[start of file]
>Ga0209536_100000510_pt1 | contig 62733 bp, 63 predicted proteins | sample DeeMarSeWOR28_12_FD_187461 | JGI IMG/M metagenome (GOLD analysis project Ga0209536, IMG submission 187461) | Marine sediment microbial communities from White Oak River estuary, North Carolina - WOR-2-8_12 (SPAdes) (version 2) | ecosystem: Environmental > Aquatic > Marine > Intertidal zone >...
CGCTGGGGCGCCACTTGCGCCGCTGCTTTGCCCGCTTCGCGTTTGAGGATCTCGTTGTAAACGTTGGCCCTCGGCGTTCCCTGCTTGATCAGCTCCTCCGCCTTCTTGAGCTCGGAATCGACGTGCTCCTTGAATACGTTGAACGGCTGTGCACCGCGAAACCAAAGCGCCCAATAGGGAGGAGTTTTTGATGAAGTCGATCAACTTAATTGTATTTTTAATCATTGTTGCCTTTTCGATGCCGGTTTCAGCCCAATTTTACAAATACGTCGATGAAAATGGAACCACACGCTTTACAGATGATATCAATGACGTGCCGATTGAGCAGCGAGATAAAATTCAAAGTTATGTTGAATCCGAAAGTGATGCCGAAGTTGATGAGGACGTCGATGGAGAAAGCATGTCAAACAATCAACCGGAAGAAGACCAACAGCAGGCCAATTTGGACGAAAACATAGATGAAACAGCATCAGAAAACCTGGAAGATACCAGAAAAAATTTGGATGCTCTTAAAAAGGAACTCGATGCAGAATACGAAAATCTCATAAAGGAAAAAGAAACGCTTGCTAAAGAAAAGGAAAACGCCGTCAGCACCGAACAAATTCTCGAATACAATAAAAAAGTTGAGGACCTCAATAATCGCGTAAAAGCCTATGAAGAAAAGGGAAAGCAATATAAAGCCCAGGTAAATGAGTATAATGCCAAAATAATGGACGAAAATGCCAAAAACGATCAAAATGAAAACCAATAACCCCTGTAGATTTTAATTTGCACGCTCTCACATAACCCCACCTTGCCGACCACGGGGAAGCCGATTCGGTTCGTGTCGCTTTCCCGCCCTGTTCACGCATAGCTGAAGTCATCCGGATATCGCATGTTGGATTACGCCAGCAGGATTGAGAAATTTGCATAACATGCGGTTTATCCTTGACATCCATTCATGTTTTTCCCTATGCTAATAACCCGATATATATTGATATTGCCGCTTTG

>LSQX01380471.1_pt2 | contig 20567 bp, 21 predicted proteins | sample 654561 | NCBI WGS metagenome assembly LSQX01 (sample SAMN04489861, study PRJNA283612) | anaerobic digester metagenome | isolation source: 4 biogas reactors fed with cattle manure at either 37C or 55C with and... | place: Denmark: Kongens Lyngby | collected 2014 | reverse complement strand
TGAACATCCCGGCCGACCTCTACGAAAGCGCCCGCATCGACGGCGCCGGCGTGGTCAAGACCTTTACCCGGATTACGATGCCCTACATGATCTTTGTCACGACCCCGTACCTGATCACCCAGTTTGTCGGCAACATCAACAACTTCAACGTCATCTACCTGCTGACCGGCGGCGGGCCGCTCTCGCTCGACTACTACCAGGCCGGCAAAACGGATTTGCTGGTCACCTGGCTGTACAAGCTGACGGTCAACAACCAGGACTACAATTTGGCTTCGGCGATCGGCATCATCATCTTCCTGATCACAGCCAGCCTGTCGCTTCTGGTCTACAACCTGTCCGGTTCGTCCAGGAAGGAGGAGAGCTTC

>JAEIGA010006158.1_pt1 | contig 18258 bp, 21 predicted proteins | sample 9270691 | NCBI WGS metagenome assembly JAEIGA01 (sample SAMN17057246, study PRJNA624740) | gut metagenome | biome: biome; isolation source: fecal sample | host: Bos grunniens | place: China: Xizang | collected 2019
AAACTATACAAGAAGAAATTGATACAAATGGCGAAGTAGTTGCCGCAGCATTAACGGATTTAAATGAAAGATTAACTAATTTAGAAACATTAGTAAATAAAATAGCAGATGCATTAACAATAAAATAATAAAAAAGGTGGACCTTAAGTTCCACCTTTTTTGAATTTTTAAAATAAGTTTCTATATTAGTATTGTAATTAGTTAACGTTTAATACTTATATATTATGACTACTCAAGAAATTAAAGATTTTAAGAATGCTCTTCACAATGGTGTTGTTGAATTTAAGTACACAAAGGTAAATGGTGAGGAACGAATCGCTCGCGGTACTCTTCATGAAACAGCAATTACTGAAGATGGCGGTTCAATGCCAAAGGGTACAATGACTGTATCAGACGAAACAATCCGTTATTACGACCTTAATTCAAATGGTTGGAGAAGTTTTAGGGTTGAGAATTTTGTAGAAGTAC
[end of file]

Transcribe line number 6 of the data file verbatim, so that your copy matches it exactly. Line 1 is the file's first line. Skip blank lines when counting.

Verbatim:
AAACTATACAAGAAGAAATTGATACAAATGGCGAAGTAGTTGCCGCAGCATTAACGGATTTAAATGAAAGATTAACTAATTTAGAAACATTAGTAAATAAAATAGCAGATGCATTAACAATAAAATAATAAAAAAGGTGGACCTTAAGTTCCACCTTTTTTGAATTTTTAAAATAAGTTTCTATATTAGTATTGTAATTAGTTAACGTTTAATACTTATATATTATGACTACTCAAGAAATTAAAGATTTTAAGAATGCTCTTCACAATGGTGTTGTTGAATTTAAGTACACAAAGGTAAATGGTGAGGAACGAATCGCTCGCGGTACTCTTCATGAAACAGCAATTACTGAAGATGGCGGTTCAATGCCAAAGGGTACAATGACTGTATCAGACGAAACAATCCGTTATTACGACCTTAATTCAAATGGTTGGAGAAGTTTTAGGGTTGAGAATTTTGTAGAAGTAC